Under the latest deal, Renamo has agreed to disarm and reintegrate more than 5,000 fighters in exchange for contesting provincial governorships – which were previously appointed by the Frelimo-controlled central government – in October elections.
Unlike previous peace efforts – rushed through or thrashed out by negotiators in foreign countries – the new deal involved a protracted dialogue between top Frelimo and Renamo officials, according to Alex Vines, head of Chatham House’s Africa programme and the author of a new report on the agreement.
“It was more of an elite-level leadership conversation backed up by very lengthy negotiating,” he said.
Splits and tensions
But the deal is already facing considerable opposition from the Renamo Military Junta, a newly emerged, dissident Renamo faction led by Mariano Nhongo, a veteran guerrilla who once organised security operations for Dhlakama.
Nhongo’s group contests the authority of Renamo’s official leader, Ossufo Momade, who is from northern Mozambique and has been pivoting the party away from its central heartlands since taking over from Dhlakama.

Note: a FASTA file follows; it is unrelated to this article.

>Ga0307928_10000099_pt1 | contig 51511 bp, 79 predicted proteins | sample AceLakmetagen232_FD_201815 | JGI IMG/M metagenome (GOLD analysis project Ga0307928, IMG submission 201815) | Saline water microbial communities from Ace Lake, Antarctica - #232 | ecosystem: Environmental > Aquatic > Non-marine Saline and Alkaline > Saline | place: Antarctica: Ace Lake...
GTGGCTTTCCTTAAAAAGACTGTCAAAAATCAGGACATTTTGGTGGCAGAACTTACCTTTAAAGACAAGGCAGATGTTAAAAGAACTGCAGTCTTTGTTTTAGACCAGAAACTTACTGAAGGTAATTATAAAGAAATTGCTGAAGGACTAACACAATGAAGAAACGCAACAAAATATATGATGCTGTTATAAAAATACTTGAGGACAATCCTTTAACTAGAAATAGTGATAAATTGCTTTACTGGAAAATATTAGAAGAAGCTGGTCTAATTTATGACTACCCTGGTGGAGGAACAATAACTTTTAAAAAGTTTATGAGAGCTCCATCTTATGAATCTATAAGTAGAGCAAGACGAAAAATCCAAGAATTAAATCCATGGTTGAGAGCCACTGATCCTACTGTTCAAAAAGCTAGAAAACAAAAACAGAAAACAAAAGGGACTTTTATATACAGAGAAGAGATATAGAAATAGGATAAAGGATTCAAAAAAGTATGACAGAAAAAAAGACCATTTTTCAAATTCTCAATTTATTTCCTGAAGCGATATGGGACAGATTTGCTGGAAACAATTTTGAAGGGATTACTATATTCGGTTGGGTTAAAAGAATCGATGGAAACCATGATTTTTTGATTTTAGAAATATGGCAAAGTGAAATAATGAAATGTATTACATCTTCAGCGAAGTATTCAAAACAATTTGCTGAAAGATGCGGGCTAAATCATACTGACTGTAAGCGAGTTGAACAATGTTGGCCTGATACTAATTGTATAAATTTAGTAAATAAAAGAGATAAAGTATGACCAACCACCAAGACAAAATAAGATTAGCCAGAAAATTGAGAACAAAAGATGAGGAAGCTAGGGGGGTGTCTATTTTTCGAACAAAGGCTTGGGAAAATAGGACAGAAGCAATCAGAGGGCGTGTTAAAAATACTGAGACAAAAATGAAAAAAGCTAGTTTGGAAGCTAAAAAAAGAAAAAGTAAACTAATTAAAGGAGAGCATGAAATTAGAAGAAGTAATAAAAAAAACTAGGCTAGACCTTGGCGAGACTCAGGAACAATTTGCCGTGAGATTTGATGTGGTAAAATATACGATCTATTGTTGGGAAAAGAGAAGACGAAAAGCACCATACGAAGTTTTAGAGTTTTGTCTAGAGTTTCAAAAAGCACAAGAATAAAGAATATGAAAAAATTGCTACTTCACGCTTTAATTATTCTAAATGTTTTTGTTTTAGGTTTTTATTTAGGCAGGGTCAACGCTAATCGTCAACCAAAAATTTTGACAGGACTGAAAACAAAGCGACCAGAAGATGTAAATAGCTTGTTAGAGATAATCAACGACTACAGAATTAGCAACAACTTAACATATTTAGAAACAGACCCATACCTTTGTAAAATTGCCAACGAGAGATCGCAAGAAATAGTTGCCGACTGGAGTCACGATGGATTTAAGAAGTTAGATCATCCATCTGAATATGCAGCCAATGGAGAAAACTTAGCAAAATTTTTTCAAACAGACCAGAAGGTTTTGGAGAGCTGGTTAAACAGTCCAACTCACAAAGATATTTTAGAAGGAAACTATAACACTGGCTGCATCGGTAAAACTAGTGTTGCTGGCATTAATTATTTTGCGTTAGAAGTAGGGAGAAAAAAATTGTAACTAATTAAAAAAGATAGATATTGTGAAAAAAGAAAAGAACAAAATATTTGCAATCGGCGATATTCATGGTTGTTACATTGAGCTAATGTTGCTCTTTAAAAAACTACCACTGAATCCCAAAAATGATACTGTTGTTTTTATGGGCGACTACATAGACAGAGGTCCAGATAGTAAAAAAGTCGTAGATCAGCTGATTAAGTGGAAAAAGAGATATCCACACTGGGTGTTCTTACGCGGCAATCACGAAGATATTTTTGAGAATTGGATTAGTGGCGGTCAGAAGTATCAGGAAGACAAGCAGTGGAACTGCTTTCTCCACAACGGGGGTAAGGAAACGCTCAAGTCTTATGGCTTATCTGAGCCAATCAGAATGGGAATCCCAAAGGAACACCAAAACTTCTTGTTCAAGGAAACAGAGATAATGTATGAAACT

“This pivot… has caused real tensions inside the party which are down regional and ethnic lines,” said Vines.
Though the size of the group remains unclear – as are its demands – analysts following the peace process say it could pose a significant threat to the agreement, with Nhongo’s men refusing to lay down their weapons, and threatening to assassinate Momade and kill anyone calling for elections.
“We know they are armed, in the bush, and don't want to be demobilised,” said Sergio Gomes, a Mozambican researcher at Saint Andrews University in Scotland.
Whether Momade sticks to the deal will depend on how Renamo performs in October’s elections, with the group hoping to win governorships in a number of provinces. If it fails and deems the electoral process unfair – as is common in Mozambique – many worry the agreement could collapse.
“Since 1994 Renamo has never recognised the fairness and justice of any elections,” said Gomes. “I don't know if this will change in October.”
Allegations of voter registration fraud have already begun, with high numbers of people registered in some government strongholds, while Renamo’s spokesperson has complained of local party members being attacked or prevented from carrying out “political activities” by Frelimo officials.